A sideways look at economics
The debate around climate change, and what actions governments, the private sector and households ought to take is being thrust ever more into the public eye. Earlier this year ‘Extinction Rebellion’ protests demanding ‘emergency’ action disrupted central London — although arguably not as much as this week’s ‘heatwave’, which once again exposed the UK’s infamous struggles with inclement weather. But with temperature records set in many European cities, it highlighted a longer-term trend towards a warming planet. The climate debate continues to rage on. For its part, the UK has one of the most ambitious climate targets in the world, aiming to reduce net carbon emissions to zero by 2050. Evidence suggests an advanced economy such as the UK’s should find it easier to achieve that goal than a less developed one would.
The idea that environmental damage may be harmful to future productive potential is embodied in the concept of ‘Green GDP’, which attempts to take into consideration social and environmental costs by adjusting GDP downwards by an estimate of resource and environmental depletion. Any such exercise is bound to be subject to significant uncertainties. In a world of cross-border supply chains and high levels of trade, breaking down the environmental costs of growth in one country will necessarily be no easy task. Nevertheless, the broad conclusions can be informative. As the chart below shows, the environmental cost of additional economic activity falls as GDP per capita rises. That is, as countries get richer, there’s a smaller difference between official GDP growth and Green GDP growth.
There are a couple of reasons why advanced economies may be able to achieve ‘greener growth’. First, with higher standards of living, governments are generally more willing to sacrifice some GDP in the name of environmentally sustainable policies. The priorities for politicians in emerging economies may be different. Another factor that probably plays a role in this advanced and emerging country dichotomy is the shift of developed economies towards services-based industries (such as economic consultancies) which, generally speaking, are less polluting than manufacturing (even if the throngs of tertiary-sector employees stuck on a filthy tube carriage during rush hour feel inclined to disagree). The chart below shows a clear link between the rise of the services sector in the UK and ‘greener’ UK growth.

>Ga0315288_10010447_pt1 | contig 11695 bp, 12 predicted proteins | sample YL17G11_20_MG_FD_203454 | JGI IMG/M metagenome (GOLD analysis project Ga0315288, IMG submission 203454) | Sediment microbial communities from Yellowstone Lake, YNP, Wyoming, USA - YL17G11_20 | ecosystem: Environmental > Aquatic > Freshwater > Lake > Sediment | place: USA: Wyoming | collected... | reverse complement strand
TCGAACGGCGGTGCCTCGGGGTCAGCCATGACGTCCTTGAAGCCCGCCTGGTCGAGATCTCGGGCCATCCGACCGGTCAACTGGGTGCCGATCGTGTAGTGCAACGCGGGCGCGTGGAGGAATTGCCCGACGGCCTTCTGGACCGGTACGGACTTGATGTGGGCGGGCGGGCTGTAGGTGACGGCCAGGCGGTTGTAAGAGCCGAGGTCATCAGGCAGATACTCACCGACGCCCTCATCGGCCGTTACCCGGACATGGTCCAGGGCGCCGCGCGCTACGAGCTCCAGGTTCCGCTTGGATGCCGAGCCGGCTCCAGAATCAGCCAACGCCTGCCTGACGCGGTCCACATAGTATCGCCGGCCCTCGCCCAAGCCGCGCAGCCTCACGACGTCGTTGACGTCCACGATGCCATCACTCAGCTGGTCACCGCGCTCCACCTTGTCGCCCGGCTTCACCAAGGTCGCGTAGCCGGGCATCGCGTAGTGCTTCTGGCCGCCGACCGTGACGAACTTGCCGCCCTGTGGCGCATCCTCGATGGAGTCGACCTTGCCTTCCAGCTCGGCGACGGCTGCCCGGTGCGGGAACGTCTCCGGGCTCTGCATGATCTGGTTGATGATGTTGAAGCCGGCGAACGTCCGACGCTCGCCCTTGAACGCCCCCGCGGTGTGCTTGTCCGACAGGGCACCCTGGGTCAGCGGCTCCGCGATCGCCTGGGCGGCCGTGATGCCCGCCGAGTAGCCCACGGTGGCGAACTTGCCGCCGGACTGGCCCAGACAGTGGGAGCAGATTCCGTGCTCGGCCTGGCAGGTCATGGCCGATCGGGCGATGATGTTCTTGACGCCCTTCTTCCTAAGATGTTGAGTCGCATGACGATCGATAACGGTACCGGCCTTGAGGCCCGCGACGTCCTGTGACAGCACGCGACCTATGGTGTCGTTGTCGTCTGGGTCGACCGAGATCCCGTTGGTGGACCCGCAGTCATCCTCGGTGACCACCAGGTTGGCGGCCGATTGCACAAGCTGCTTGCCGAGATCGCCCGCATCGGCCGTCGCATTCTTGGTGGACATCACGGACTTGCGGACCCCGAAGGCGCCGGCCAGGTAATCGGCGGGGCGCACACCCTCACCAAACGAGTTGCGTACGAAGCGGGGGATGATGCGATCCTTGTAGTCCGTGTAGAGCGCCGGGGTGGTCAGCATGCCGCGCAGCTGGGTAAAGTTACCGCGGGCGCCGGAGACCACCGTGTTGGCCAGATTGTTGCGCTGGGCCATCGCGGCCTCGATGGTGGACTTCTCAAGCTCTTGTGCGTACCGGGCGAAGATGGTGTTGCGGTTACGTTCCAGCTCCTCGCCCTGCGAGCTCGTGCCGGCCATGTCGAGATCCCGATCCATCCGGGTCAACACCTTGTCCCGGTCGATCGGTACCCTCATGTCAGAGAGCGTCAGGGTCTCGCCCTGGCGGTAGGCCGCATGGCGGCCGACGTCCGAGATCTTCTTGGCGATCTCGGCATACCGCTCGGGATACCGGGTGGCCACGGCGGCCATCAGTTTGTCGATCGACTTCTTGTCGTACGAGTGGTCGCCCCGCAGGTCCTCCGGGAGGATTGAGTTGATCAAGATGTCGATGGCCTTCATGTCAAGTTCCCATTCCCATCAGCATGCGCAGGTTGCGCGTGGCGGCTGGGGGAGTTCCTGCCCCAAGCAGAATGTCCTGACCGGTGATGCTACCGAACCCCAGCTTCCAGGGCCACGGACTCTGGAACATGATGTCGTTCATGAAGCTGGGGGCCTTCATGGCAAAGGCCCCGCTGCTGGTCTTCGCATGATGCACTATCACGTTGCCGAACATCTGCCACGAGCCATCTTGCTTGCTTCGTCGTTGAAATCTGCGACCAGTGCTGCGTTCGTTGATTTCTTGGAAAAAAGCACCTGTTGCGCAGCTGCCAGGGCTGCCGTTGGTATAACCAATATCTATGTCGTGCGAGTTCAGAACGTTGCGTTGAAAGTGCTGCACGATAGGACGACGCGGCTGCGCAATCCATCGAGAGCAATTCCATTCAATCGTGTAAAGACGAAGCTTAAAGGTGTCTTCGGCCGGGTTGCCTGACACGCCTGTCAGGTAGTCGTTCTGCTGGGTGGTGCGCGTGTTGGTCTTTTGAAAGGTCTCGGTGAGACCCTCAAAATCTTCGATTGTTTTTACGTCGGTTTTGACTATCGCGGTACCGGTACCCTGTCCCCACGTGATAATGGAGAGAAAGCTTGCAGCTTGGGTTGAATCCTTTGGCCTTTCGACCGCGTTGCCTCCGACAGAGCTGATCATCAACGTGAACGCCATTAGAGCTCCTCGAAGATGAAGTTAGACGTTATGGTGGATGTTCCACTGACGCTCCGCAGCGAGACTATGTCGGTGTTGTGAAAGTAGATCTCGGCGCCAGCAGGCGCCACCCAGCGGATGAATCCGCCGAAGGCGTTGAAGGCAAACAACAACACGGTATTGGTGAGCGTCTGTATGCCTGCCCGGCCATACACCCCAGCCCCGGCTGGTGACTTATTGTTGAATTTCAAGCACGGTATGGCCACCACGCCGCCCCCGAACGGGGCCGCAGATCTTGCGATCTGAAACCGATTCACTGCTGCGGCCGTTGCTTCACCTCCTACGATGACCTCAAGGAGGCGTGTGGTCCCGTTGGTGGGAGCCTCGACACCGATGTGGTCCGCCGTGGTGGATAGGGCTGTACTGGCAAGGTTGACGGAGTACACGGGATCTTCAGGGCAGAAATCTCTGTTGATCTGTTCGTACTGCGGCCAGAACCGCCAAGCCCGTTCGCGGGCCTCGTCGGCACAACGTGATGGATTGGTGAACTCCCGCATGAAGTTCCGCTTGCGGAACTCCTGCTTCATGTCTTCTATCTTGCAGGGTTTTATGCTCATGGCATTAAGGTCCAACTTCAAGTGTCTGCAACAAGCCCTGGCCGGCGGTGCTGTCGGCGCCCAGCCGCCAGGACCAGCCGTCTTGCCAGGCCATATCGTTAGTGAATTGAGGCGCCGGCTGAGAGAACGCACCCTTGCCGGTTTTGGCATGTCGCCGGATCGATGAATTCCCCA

While it’s no doubt good news that rich countries are now able to generate ‘greener’ growth, the idea of breaking down the environmental costs at the level of the nation state doesn’t seem appropriate. For one, as the UK has become more services-intensive, its imports of manufactured goods from emerging markets with less-green growth have increased. If greener growth here can only be achieved at the expense of less-green growth elsewhere, it’s not clear that any environmental benefit in a global sense has been accrued. In addition, all countries share the same atmosphere and planet; the benefits of more environmentally efficient growth in the UK will not come to an immediate halt at its border. At the same time, the UK can itself never be entirely protected from environmentally damaging growth elsewhere. That’s what makes problems such as climate change so difficult to solve — it’s a real tragedy of the commons. True, many emerging economies will eventually transition to greener growth based around services. However, in the long run, it may not just be us, but also the planet that is dead.
 Stjepanovic, Skare and Tomic, ‘A new approach to measuring green GDP: a cross-country analysis’ (2017).